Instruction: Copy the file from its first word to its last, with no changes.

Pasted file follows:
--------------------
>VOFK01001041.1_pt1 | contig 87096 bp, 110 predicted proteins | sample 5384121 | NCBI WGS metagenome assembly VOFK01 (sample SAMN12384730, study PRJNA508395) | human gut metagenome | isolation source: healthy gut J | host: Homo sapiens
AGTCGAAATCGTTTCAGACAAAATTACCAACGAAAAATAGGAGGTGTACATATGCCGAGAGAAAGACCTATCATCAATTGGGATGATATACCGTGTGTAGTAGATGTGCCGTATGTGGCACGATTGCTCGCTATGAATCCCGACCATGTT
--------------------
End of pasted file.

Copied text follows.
>VOFK01001041.1_pt1 | contig 87096 bp, 110 predicted proteins | sample 5384121 | NCBI WGS metagenome assembly VOFK01 (sample SAMN12384730, study PRJNA508395) | human gut metagenome | isolation source: healthy gut J | host: Homo sapiens
AGTCGAAATCGTTTCAGACAAAATTACCAACGAAAAATAGGAGGTGTACATATGCCGAGAGAAAGACCTATCATCAATTGGGATGATATACCGTGTGTAGTAGATGTGCCGTATGTGGCACGATTGCTCGCTATGAATCCCGACCATGTT